Herb: Darley Dale Heath

Latin name: Erica x darleyensis

Synonyms: Erica mediterranea hybrida

Family: Ericaceae (Heath Family)

Description of the plant:


60 cm
(2 feet)

to May

Habitat of Darley Dale Heath:

Not known in the wild.

Other uses of the herb:

An admirable dense ground cover plant, though it might need weeding for the first year. It can be clipped in spring to give denser growth. Plants should be spaced about 60cm apart each way. Plants can be grown as a low hedge, the cultivar "Furzey" is often used.

Propagation of Darley Dale Heath:

Seed - surface sow in a sandy compost in a cold frame in spring. Keep moist. Prick out the plants as soon as they are large enough to handle and plant them in their permanent positions when they are 5 - 8cm tall. This species is a hybrid and will not breed true from seed. Cuttings of half-ripe wood, 3cm long taken from twiggy lateral growths near the base of the plant, July/August in a frame. Remove the leaves from the bottom part of the stem without causing any damage to the bark. The cuttings root in a few weeks if they are given some bottom heat. Plant out in spring. Layering in spring or autumn. Plants can be "dropped" and then dug up and divided about 6 - 12 months later. Dropping involves digging up the plant and then replanting it about 15 - 20cm deeper in the soil to encourage roots to form along the stems.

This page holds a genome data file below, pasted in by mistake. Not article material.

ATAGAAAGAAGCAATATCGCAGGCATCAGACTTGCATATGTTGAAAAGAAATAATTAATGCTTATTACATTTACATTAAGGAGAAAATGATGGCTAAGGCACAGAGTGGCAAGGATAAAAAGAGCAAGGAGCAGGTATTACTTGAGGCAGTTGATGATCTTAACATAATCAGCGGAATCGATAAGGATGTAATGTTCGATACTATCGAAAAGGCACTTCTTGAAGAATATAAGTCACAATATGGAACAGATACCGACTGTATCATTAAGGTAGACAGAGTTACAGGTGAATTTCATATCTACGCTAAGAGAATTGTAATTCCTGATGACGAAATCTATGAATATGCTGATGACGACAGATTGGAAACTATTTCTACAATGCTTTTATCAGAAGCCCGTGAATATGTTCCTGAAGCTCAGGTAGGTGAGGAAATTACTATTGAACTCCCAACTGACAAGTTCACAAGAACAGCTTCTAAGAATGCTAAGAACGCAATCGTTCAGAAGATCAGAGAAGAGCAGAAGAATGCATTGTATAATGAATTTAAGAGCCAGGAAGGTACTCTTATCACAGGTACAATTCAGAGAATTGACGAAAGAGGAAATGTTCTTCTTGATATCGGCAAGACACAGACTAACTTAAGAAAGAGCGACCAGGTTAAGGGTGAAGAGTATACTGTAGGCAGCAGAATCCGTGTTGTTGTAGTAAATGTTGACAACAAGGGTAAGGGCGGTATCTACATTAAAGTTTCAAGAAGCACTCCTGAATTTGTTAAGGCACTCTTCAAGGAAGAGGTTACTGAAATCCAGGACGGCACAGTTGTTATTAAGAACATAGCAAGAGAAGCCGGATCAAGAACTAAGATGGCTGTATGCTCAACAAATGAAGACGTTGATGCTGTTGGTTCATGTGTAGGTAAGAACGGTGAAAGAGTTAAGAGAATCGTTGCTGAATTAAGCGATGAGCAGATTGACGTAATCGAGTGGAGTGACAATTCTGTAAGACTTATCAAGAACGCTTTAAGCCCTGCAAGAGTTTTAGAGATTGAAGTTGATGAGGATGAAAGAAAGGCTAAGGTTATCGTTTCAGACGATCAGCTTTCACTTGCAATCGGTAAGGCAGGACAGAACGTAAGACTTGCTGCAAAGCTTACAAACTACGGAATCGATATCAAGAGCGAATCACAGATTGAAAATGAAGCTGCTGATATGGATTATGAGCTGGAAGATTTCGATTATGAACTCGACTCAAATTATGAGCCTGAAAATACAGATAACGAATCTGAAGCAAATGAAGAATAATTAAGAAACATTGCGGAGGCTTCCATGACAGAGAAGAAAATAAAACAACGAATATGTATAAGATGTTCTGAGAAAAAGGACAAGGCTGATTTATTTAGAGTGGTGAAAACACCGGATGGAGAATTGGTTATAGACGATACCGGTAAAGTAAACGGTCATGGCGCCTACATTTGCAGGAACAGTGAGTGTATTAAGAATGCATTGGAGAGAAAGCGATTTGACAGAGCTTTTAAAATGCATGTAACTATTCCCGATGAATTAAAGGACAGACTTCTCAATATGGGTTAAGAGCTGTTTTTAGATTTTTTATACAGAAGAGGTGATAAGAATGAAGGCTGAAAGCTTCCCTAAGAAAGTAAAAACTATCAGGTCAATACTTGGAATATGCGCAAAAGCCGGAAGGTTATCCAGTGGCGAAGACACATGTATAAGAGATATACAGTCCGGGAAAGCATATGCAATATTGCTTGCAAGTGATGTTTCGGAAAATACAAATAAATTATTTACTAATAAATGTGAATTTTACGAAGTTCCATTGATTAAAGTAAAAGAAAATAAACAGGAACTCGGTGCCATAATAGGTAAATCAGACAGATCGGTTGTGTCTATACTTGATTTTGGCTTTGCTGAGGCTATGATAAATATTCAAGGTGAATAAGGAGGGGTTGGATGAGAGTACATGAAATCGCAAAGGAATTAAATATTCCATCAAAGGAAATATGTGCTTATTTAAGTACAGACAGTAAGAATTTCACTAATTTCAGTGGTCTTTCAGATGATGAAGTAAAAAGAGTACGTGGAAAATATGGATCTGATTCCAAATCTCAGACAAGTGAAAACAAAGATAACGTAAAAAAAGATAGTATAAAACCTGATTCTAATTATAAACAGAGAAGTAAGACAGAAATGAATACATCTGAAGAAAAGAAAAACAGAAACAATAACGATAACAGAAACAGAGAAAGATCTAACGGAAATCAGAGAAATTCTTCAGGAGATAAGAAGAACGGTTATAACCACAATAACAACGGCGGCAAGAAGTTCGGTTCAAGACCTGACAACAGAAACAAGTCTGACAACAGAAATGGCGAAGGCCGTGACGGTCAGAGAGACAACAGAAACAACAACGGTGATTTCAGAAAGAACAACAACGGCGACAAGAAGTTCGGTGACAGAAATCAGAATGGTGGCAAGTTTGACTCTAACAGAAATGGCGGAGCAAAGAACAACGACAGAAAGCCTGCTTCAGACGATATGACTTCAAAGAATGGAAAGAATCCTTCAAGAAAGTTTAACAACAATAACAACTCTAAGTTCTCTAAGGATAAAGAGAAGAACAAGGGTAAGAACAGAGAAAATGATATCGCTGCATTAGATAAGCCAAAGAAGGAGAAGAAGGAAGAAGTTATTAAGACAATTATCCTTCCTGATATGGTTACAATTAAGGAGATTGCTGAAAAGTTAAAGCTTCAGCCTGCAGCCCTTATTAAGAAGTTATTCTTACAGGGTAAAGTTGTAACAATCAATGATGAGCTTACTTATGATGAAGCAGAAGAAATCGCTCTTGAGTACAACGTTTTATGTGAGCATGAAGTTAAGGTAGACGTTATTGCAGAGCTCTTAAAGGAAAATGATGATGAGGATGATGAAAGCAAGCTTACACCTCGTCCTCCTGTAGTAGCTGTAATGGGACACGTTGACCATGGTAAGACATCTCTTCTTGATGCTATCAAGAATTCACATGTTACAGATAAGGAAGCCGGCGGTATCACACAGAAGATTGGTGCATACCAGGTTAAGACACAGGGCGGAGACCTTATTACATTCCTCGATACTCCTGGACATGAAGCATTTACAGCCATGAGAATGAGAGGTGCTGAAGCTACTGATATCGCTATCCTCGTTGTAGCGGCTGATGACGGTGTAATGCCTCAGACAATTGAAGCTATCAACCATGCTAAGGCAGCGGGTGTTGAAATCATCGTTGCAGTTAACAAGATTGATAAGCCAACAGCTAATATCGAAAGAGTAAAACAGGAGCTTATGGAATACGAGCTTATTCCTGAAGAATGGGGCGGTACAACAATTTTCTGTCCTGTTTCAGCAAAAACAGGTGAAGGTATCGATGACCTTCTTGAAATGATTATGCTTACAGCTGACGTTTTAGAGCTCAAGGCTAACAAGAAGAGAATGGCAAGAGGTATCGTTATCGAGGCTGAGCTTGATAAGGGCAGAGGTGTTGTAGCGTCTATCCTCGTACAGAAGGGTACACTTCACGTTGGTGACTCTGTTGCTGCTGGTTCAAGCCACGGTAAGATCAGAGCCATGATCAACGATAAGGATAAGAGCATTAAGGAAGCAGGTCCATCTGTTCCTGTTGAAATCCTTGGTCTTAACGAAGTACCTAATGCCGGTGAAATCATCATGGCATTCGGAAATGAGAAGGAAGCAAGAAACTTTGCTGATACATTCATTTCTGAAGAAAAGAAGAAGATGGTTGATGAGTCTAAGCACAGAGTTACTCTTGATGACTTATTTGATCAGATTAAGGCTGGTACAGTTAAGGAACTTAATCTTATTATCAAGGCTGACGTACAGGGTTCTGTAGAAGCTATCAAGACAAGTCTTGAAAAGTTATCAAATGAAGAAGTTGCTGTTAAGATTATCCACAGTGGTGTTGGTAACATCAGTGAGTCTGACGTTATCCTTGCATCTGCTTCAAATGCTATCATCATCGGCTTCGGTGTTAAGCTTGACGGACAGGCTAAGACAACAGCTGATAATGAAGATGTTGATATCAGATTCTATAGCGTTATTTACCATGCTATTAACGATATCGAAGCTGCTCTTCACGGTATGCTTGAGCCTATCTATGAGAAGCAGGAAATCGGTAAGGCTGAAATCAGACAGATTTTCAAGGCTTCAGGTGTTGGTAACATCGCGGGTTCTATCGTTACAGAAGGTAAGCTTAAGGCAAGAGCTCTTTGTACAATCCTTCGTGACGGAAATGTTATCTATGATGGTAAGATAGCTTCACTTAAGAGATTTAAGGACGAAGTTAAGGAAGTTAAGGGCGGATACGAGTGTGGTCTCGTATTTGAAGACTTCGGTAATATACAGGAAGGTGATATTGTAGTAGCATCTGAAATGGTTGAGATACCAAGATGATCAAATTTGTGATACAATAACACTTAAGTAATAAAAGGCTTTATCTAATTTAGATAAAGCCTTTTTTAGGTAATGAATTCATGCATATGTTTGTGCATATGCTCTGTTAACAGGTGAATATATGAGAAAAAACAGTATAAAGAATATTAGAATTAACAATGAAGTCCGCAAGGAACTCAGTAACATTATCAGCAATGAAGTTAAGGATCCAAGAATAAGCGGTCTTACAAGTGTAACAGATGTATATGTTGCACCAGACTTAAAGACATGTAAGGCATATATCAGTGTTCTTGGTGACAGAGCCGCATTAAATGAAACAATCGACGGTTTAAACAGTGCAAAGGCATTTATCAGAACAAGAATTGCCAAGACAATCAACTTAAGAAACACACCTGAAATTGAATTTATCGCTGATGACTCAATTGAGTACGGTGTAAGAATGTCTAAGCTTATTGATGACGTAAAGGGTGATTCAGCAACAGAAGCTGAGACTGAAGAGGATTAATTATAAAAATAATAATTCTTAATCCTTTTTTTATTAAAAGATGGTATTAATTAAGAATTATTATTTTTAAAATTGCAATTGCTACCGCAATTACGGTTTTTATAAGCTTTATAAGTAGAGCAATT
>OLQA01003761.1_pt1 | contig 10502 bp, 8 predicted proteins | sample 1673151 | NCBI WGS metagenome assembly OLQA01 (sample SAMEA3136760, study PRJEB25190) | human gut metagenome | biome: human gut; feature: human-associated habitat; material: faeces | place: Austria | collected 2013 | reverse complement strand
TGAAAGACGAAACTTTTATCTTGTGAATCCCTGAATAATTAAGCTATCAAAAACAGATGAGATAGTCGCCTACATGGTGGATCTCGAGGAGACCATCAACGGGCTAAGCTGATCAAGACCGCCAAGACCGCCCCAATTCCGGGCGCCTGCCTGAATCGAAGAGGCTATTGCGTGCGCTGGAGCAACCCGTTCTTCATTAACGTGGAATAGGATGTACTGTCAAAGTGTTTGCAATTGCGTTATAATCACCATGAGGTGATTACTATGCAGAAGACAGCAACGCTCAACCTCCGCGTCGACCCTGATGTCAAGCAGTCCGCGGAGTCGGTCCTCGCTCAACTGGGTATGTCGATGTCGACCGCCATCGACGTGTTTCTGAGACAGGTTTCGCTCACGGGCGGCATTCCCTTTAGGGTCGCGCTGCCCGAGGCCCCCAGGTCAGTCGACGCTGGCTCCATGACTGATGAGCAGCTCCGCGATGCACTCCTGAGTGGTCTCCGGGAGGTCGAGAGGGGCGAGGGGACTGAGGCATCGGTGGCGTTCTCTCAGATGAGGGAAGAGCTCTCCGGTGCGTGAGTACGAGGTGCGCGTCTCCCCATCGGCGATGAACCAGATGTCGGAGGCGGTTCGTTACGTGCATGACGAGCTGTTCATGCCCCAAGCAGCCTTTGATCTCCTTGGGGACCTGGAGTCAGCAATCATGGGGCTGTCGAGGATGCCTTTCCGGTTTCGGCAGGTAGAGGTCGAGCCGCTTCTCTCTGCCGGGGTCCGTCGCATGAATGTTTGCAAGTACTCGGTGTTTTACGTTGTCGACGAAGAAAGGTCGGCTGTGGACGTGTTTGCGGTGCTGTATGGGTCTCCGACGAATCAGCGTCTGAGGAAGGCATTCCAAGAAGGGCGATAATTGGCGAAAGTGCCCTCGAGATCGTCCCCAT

Cultivation of the herb:

Not known in the wild.

Medicinal use of Darley Dale Heath:

None known

Known hazards of Erica x darleyensis:

None known

Plant information taken from the Plants For A Future.